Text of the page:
Express Entry: Top 5 Tips

On January 1st of this year, the Canadian federal government launched a revamped ‘Express Entry’ system for economic immigration to Canada. This article outlines the basics of Express Entry and provides our Top Five Tips for potential applicants.

Until the new Express Entry system was unveiled on 1 January 2015, potential economic immigrants to Canada followed a straightforward application process with a predictable outcome. So long as an applicant met the qualifying criteria, included the right documents, and applied before the yearly application quota was met, the application would eventually be approved. This system applied for the Canadian Experience Class (CEC), the Federal Skilled Worker Program (FSWP), the Federal Skilled Trades Program (FSTP), and the Provincial Nominee Program (PNP). Though the wait was often very long, each applicant was ensured an eventual decision on their application.

The new process is more akin to an online dating site: each prospective economic immigrant fills out an online profile. Upon completing the profile, the electronic database will assign a points total based on a ‘Comprehensive Ranking System’. Points are awarded for factors such as Canadian work experience, education, and language skills. A profile will remain in the system for up to 12 months.

The Canadian government then periodically picks out the top-ranked profiles from the system and invites them to pay the processing fee and submit a formal application for permanent residence. Eventually, Canadian employers will also be able to access the Express Entry database in search of foreign talent.

To be sure, the new Express Entry system has positive aspects. Once a potential immigrant with a current online profile receives the invitation to apply, the Canadian government has undertaken to process the application within six months—a significant improvement from processing times under the old system. As well, all former occupation-specific quota caps and moratoriums have been eliminated. One of the key intentions of the Express Entry system is to make the Canadian immigration system more responsive to up-to-the-minute labour market needs, which is a worthy goal.

However, the downsides are numerous. An applicant who uploads a profile will never be completely certain of the outcome. A worker or student’s temporary status in Canada may expire before they are ever selected. Some applicants will never be selected. The transparency concerns are numerous for a system that can change without notice at any time. At this stage, many computer system glitches remain unresolved.

So what is a potential applicant to do?  Here are our Top Five Tips.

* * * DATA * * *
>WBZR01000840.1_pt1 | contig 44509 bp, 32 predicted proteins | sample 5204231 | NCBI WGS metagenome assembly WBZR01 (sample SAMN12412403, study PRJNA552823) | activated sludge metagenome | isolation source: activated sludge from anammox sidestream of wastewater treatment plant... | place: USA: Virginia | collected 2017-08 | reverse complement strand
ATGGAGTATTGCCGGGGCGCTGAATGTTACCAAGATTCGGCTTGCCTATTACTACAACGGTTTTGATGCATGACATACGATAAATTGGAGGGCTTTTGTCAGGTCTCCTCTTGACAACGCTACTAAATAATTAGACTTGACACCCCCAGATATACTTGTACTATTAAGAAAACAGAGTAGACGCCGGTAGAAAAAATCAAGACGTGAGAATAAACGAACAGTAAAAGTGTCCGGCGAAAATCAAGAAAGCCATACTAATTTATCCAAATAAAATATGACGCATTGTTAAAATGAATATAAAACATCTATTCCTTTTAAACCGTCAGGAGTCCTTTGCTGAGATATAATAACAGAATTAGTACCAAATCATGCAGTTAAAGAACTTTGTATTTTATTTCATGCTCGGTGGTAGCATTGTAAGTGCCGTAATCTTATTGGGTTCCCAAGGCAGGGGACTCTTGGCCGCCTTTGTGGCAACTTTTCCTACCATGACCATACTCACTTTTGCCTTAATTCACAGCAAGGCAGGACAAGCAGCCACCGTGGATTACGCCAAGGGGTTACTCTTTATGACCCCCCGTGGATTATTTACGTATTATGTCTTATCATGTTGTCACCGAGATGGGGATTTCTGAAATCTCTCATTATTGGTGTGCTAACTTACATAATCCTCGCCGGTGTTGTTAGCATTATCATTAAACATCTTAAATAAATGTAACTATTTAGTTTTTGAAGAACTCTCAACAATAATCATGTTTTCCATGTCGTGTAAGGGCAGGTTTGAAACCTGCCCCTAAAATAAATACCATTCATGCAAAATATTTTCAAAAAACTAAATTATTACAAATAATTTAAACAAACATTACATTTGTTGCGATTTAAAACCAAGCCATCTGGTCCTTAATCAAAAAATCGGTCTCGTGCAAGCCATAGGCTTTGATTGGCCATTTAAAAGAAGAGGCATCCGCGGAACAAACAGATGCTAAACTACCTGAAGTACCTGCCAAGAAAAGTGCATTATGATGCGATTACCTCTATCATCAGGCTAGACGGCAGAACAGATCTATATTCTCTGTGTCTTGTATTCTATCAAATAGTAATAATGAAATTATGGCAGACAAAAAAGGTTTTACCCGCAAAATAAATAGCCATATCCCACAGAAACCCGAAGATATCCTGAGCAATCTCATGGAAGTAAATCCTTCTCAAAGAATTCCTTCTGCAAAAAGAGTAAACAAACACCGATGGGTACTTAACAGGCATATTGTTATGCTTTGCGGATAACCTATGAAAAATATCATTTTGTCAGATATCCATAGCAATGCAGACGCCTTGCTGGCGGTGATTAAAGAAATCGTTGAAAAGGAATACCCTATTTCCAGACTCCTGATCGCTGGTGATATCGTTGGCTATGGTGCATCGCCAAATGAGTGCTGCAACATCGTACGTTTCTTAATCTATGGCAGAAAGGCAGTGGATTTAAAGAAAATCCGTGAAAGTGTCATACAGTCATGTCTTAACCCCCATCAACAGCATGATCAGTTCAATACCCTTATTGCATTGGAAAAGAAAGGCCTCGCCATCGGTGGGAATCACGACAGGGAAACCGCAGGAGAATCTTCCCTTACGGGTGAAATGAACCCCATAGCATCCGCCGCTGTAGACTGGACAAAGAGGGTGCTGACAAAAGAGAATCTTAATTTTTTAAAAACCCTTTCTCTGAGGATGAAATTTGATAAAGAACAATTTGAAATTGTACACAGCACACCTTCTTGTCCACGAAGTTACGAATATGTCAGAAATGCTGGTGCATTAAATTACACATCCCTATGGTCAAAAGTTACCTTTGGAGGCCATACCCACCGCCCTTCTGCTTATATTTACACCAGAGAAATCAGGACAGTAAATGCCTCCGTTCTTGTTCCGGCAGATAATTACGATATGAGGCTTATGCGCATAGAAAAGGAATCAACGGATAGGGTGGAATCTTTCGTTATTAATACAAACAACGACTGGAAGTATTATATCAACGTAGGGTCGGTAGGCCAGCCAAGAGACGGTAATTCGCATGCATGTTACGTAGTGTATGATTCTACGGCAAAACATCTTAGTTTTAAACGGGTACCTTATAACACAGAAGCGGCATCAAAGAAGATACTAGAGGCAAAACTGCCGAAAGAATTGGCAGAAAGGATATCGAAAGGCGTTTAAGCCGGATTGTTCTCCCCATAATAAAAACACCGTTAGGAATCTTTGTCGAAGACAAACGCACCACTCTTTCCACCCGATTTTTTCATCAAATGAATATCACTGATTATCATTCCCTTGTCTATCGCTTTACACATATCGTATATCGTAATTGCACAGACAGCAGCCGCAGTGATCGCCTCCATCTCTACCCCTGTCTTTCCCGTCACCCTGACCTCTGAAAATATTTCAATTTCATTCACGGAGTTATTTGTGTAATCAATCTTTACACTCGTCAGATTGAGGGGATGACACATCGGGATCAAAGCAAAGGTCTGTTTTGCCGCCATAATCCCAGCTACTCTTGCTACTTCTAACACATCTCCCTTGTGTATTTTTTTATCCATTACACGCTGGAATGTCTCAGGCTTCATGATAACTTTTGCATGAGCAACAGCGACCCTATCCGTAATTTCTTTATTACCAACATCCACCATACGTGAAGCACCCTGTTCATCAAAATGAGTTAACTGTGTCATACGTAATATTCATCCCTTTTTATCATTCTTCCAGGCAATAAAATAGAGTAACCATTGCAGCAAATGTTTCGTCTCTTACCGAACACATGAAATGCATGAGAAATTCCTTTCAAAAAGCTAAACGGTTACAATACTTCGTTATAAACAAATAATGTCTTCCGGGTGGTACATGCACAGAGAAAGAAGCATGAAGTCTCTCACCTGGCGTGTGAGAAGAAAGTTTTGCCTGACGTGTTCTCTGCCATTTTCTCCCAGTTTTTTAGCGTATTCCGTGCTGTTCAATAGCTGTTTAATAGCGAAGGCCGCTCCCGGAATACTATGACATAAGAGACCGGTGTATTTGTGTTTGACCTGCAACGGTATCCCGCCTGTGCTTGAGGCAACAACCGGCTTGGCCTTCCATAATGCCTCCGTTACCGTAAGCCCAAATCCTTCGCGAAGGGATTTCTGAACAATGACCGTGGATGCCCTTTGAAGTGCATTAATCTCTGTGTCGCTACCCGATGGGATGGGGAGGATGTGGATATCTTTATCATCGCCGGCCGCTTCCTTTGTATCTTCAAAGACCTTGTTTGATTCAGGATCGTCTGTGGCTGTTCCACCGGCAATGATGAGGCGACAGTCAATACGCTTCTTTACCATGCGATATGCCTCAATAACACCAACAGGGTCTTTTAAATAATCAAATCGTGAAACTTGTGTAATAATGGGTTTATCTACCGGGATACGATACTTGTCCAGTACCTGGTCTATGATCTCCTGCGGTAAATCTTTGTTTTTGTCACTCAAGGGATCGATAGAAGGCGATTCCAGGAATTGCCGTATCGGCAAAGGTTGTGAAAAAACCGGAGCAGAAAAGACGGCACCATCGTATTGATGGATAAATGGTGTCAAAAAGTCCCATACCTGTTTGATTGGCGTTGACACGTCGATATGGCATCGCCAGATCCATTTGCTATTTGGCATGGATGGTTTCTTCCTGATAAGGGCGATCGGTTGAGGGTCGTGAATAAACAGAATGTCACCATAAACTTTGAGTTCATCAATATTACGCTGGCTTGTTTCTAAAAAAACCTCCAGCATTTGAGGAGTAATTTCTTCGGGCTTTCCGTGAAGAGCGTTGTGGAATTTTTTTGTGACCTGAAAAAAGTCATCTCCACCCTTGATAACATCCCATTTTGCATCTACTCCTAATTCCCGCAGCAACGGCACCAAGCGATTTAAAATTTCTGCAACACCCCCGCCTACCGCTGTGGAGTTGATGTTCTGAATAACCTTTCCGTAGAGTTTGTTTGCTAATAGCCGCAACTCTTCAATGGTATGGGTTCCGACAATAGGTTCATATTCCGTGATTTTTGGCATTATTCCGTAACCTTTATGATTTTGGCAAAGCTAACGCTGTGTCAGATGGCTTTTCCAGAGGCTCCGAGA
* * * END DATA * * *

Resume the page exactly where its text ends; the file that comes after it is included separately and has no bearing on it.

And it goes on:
(1)  Eligible? Apply Now.

In order to submit your name into the pool, you need to meet basic qualification criteria. The first step is to determine whether your language skills, education, and work experience are sufficient to allow you to apply under one of the economic immigrant categories listed above. It is advisable to create your profile as soon as you are eligible, particularly in these early days when the number of applicants in the system is more limited.

(2)  ‘LMIA’ All the Way

A job offer in Canada is a significant positive factor. Some Canadian job offers are made following a positive Labour Market Impact Assessment (LMIA), while others are not. If you can obtain an LMIA-based job offer, your chances of selection from the pool go up significantly. If this is a potential option in your case, it is very likely worth exploring.

(3)  Ensure You Have the Right Documents

Anything you state on your Express Entry profile will eventually need to be backed up with documentation once you are invited to apply. It is essential to have the correct documentation in place before submitting your profile. If you state something that turns out to be false, you risk being found inadmissible for misrepresentation—an offence with very serious consequences. Exercise caution in completing the profile.

(4)  Update Your Profile

Once your profile is built, you will know your points total. Since the government publishes the lowest points scores accepted on each draw, you will have a sense of how you measure up, and your likelihood of selection. If your points total is in the low range, there may be steps you can take to increase the total, such as re-taking a language test, or obtaining an LMIA-based job offer. Your profile can always be updated, so these steps may be worth pursuing.

(5)  Work with an Experienced Immigration Lawyer

Canadian immigration law professionals have been following the Express Entry developments closely. We can help ensure that your profile is as strong as possible, and can recommend ways to make it stronger. The assistance of a skilled representative can help avoid processing delays, avoid other pitfalls, and increase your prospects for successful immigration to Canada.

We would be happy to speak to you about economic immigration to Canada. Please contact us to set up a consultation appointment.

 

Warren Creates is Head of our Immigration Law Group. He can be reached at wcreates@perlaw.ca or 613.566.2839. To view his bio, please click here.

Jacqueline Bonisteel is a lawyer in our Immigration Law Group. She can be reached at jbonisteel@perlaw.ca or 613.566.2845. To view her bio, please click here.

 

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